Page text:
If you have never tried making chocolates, take heart! Chocolate is a forgiving medium. Once you have the essential equipment – a candy thermometer, a bowl, a pan and some heat – there is really only one trick you need to know, called tempering. If not handled correctly, chocolate is greasy and crumbly. To make sweets with a dry, glossy surface, smooth texture, and a clean “snap,” follow these five easy steps:
1. Break the chocolate into squares of about 1cm. Heat a pan of water until it is barely simmering. Put a clean, dry, glass or metal bowl above (not touching) the water, with the chocolate and a candy thermometer in it. Note that if even a small amount of water gets into the chocolate at this stage it will solidify.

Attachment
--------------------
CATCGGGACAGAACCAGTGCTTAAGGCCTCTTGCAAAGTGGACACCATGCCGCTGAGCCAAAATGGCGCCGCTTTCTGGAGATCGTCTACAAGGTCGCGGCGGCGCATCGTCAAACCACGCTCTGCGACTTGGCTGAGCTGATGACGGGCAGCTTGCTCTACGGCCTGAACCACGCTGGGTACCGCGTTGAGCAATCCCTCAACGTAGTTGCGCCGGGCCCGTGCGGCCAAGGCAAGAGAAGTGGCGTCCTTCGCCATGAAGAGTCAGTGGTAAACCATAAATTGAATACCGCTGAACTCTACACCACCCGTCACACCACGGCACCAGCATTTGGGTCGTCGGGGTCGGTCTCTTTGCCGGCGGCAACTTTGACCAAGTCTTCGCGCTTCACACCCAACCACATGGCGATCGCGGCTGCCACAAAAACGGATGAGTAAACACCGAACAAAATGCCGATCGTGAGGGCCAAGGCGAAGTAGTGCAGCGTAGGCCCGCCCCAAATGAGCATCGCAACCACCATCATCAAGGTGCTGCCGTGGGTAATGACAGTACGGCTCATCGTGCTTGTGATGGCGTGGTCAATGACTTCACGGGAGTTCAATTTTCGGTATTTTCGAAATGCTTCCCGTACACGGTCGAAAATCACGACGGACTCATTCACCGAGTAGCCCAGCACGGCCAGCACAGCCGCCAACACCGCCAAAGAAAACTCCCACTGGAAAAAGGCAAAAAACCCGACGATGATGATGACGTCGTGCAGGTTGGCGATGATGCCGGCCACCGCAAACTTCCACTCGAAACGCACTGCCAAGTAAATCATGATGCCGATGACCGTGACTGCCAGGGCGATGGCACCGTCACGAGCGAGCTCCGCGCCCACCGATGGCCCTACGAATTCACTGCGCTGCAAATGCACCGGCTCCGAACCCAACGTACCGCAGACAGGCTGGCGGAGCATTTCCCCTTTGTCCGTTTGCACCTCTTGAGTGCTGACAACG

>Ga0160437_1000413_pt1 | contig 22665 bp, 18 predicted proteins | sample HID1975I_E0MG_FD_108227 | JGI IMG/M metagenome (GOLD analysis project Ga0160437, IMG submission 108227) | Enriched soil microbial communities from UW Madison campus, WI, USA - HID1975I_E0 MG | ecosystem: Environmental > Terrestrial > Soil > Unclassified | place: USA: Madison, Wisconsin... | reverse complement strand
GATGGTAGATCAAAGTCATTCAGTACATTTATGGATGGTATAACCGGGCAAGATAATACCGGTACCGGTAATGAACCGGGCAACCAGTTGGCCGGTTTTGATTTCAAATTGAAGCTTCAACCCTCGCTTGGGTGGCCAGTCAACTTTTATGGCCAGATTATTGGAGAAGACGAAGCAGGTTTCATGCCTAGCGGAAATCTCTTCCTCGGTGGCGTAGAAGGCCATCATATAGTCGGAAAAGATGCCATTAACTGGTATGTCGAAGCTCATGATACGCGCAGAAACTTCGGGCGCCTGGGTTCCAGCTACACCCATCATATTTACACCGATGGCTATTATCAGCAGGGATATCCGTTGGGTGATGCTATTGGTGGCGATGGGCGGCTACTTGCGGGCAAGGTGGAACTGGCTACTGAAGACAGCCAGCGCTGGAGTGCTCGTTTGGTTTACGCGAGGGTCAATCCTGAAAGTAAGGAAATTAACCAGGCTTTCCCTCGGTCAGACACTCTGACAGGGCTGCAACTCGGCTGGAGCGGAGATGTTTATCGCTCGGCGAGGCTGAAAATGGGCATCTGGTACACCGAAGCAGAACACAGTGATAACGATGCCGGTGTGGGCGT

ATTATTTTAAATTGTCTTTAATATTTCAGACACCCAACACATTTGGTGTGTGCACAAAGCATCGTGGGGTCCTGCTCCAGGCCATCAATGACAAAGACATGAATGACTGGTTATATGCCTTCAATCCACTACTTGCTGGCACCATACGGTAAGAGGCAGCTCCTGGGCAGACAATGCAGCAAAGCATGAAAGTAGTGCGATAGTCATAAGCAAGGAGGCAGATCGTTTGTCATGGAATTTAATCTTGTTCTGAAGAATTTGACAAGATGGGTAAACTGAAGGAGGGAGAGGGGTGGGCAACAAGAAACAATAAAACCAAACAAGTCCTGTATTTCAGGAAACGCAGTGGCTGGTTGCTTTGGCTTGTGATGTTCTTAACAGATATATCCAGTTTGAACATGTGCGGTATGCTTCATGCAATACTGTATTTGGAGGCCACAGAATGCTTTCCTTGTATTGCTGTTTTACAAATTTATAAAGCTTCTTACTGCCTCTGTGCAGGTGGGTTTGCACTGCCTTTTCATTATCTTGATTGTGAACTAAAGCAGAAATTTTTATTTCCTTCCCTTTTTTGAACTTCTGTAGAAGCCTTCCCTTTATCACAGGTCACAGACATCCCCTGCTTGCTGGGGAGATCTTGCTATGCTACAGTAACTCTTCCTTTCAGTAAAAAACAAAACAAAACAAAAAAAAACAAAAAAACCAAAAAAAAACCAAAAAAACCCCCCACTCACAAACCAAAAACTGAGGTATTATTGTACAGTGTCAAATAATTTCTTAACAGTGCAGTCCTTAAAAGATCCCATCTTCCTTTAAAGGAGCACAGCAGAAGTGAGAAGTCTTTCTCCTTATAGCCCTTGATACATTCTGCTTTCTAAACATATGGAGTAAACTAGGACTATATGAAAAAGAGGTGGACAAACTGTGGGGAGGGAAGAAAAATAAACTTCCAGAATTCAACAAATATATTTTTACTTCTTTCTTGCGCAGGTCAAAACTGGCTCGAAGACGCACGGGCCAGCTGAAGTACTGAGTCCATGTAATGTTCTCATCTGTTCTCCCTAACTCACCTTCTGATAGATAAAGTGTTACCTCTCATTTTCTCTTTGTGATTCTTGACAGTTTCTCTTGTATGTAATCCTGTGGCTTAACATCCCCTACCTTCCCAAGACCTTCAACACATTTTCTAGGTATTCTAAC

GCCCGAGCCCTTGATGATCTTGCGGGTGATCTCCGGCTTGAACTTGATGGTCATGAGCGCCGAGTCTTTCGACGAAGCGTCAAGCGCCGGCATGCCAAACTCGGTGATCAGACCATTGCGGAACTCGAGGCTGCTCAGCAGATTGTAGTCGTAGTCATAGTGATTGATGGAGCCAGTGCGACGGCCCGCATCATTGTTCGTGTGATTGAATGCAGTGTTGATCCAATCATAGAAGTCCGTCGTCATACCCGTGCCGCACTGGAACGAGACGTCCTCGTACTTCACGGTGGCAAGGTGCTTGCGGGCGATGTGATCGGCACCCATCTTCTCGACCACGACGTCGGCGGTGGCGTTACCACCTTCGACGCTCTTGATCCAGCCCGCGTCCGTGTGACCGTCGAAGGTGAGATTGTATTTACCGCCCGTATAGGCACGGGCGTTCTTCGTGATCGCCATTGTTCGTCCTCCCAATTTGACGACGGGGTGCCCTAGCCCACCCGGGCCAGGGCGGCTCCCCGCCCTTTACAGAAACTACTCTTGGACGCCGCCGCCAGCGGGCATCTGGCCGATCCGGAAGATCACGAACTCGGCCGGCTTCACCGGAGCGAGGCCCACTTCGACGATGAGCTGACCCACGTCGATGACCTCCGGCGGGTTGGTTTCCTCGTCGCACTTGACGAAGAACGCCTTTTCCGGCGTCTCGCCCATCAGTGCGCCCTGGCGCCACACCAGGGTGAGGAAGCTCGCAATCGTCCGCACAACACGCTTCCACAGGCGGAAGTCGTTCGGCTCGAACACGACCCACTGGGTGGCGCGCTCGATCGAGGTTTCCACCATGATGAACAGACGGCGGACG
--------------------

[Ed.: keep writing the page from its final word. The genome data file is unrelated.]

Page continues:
2. Heat the chocolate to 50°C. Let dark chocolate cool to 32°C, milk chocolate to 31°C.
3. Pour out a small portion onto a smooth, nonporous surface and fold it onto itself with a flat scraper until it thickens. Return the thickened chocolate to the bowl and stir it in. Test a small portion by letting it cool. If it is not right, reheat to 50°C and try again.
4. Once the chocolate is tempered, you have many options. You can simply pour it into molds, add a delicious center filling, or add nuts or dried fruit before molding. For large centers, maintain the temperature, and use a dipping tool to transfer the centers in and out of the molten chocolate.
Truffles are a classic treat and even simpler to make. Boil 1/4 cup of cream, and pour it over 100 grams of broken chocolate. Wait for one minute then stir until the chocolate melts. You can flavor the mixture with a tablespoon or two of liquor or champagne. Cool the mixture until it can be scooped into balls, then roll them in sugar or cocoa powder.